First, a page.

Barriers to accessing support

Barriers to accessing support

General barriers to accessing mental health support were covered in Chapter Two of this needs assessment. A review exploring barriers to access with mental health services for children and young people identified (Radez et al., 2021):

Structural barriers

  • Lack of funding for services
  • Logistical barriers, such as lack of time
  • Transportation barriers, particularly for people living in rural areas
  • Costs associated with mental health services (such as time missing work)

Healthcare system barriers

  • Lack of available services
  • Lack of information about services (such as not knowing who to talk to)
  • Long waiting times
  • Inflexibility of services
  • Complicated process of seeking help (such as having to make multiple phone calls)

Individual barriers

  • Lack of mental health literacy (such as not knowing a problem is serious enough to need help)
  • Preferences for informal support or managing their mental health by themselves
  • Previous poor experiences with mental health services

Stigma can have a negative impact on children and young people with mental health conditions. It can damage their relationships with friends and family, and lead to exclusion from school, sports and community groups (Thornicroft et al., 2022). Young people who feel that their families do not take their problems seriously are less willing to seek out mental health support (UNICEF, 2021b); whilst encouragement from support networks is an important facilitator to young people accessing professional support for their mental health (Radez et al., 2021).

It is also important to highlight that many children and young people’s referrals to mental health services are rejected: across England, an estimated 130,000 referrals to specialist services were rejected in 2018/19 (Children and Young People’s Mental Health Coalition & Centre for Mental Health, 2022). Inappropriately high eligibility thresholds for services can mean that children and young people’s mental health problems escalate to the point of crisis (Children and Young People’s Mental Health Coalition & Centre for Mental Health, 2022).

Additional barriers for ‘at risk’ groups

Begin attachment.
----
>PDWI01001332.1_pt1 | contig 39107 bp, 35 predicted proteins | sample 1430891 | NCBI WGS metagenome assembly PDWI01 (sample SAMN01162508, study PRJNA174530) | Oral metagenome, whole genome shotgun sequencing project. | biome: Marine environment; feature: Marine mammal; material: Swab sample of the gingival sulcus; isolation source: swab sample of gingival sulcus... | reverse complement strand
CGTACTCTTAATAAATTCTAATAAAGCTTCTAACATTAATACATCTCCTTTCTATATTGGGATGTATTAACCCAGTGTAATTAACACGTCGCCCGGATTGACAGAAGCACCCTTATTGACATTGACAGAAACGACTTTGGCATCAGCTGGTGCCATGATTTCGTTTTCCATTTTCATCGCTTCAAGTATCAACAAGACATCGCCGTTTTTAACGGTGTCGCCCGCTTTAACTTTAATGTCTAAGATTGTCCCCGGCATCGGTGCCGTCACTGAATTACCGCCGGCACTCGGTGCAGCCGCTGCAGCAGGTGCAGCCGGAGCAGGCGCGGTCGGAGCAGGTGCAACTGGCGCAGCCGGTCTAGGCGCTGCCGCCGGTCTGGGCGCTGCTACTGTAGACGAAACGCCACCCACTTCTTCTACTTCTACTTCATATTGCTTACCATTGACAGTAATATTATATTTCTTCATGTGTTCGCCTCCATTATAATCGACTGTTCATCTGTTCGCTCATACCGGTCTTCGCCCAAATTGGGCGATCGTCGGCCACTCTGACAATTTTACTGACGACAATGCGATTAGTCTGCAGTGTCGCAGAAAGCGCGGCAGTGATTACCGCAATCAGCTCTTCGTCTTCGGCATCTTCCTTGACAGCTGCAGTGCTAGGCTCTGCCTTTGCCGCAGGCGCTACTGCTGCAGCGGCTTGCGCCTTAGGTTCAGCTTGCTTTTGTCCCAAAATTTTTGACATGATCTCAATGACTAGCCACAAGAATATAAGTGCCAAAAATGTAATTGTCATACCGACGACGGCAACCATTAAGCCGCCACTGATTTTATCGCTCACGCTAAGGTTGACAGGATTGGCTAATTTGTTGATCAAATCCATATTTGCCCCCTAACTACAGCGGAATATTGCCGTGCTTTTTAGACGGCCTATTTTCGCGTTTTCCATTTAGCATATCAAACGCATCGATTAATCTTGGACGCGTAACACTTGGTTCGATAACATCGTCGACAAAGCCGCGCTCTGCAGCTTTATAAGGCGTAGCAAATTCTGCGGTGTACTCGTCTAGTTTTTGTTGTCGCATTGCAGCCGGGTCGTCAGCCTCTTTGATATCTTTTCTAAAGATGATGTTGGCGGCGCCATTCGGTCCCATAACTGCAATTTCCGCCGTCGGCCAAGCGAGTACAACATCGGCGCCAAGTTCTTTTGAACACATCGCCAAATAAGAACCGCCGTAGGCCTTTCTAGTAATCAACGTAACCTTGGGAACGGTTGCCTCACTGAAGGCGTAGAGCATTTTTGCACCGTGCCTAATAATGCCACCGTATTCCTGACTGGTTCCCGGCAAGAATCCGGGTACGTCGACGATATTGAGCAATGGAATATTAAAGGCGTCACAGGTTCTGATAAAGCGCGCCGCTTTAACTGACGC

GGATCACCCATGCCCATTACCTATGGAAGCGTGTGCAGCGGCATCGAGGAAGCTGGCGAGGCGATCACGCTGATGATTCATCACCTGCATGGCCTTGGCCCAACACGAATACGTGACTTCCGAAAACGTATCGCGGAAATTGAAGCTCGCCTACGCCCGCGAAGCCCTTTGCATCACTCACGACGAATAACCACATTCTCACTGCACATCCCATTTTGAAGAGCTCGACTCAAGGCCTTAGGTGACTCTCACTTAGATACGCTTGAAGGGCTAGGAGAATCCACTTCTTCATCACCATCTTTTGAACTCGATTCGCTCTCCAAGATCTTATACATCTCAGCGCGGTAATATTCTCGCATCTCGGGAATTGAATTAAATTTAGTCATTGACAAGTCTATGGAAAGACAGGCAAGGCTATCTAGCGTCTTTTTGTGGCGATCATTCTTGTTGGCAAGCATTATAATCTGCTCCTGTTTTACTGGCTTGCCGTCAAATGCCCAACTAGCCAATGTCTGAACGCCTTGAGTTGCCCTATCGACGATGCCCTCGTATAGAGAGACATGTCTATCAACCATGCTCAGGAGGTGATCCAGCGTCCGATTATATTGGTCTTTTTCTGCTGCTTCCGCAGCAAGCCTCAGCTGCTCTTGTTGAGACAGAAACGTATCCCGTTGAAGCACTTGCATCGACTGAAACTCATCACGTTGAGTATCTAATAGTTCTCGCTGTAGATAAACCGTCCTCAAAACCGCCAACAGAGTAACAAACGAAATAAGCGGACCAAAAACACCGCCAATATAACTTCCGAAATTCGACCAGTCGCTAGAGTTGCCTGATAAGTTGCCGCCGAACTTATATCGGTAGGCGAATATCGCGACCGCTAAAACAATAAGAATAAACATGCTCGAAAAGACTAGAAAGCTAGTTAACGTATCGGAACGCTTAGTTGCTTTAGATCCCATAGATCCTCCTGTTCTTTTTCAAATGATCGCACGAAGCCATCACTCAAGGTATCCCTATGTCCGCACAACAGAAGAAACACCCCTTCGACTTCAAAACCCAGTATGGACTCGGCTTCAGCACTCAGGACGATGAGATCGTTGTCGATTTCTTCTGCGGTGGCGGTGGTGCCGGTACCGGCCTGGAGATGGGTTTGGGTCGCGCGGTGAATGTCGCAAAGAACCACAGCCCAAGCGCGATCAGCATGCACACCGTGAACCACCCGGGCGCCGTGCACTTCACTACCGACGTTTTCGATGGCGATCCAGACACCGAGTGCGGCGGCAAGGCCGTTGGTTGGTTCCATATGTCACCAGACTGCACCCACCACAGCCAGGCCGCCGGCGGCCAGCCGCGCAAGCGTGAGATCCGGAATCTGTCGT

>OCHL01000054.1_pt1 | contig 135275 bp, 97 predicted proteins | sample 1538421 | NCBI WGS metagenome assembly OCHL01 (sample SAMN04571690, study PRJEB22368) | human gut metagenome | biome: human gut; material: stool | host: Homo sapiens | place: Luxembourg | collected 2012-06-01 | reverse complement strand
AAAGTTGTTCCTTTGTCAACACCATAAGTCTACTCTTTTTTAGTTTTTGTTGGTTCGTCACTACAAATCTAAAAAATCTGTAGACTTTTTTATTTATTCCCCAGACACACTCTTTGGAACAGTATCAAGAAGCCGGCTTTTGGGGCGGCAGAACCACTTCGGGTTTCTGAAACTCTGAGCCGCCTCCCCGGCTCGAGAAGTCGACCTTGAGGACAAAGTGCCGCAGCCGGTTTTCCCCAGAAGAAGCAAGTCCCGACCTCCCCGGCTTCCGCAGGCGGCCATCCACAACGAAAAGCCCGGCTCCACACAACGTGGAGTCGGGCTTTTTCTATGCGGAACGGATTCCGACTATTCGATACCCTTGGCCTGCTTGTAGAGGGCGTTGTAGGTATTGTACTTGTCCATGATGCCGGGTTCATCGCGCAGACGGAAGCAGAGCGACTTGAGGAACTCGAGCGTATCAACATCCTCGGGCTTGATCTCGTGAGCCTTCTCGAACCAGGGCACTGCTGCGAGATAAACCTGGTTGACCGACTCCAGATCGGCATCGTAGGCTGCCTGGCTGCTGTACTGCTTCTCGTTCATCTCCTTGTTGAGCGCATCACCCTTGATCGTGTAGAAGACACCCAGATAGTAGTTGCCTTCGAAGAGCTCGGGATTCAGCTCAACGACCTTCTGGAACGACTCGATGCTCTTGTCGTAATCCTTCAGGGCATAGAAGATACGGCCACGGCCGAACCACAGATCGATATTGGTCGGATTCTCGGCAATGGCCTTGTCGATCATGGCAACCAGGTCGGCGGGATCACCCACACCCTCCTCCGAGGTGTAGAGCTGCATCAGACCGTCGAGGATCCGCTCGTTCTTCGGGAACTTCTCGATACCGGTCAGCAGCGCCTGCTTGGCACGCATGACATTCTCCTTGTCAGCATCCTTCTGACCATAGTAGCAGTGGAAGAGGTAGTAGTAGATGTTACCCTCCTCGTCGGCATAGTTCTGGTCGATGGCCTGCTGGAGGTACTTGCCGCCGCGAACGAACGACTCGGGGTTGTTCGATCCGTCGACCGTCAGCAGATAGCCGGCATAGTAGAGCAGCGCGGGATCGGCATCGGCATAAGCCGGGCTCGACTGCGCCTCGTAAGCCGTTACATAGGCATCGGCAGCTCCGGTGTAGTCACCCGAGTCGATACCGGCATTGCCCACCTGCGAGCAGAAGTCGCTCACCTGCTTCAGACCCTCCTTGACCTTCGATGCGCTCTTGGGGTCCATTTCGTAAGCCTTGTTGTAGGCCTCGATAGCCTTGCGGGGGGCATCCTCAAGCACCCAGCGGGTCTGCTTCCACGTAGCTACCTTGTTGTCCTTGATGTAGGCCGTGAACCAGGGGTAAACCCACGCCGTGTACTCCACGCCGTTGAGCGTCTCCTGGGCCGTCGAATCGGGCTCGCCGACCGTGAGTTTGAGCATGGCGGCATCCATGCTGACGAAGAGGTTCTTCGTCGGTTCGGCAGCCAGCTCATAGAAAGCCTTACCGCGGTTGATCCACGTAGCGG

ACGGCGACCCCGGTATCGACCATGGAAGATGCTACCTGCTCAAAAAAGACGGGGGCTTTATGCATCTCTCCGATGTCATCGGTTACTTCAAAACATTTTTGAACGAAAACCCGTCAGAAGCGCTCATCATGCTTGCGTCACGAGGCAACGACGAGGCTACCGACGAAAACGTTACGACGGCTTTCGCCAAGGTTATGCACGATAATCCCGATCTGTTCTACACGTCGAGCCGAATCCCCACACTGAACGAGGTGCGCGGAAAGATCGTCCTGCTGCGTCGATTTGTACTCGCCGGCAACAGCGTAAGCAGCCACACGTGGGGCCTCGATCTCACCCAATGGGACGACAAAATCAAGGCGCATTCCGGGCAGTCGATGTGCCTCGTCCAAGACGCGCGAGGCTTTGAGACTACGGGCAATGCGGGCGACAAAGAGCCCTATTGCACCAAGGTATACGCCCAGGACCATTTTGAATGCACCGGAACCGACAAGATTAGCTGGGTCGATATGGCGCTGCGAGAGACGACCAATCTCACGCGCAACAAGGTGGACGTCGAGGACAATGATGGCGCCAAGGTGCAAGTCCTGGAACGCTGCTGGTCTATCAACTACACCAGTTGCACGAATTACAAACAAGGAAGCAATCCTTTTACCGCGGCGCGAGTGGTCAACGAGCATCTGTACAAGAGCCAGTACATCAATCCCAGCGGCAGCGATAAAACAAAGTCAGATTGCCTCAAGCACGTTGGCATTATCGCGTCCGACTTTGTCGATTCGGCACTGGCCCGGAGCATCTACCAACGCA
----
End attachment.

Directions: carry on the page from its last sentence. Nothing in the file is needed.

• National research suggests that children with complex or less well-understood needs, which do not fit clearly into diagnostic categories, may find it harder to access specialist support from the NHS. This includes support for children with conduct disorders (Crenna-Jennings & Hutchinson, 2019). This means that some individuals ‘ricochet around services’ and do not receive a good level of care (Children and Young People’s Mental Health Coalition & Centre for Mental Health, 2022).
  • Young adults are the most likely age group to experience poor mental health, but the least likely to identify that they have a condition that may benefit from treatment (Khan, 2016). This age group also faces specific barriers to accessing support.

What do young people say about barriers to accessing support?

  • Centre 33’s Some to Talk To service supports people aged 13 to 25 with a range of issues, including emotional health, sexual health and finances. An evaluation of this service found that young people who chose to access this type of support had a higher level of psychological distress and presented with more needs than young people who accessed traditional forms support (Snell & McHayle, 2022). Young people reported (Snell & McHayle, 2022):
    • That the flexible support offered by Centre 33 made it easier for them to access services and ensure they get the right support for their mental health.
    • The importance of having agency and control over the support offered to them, the flexible approach to waiting times, and feeling that Centre 33 cared for them as individuals.


Full list of references is included at the end of this chapter.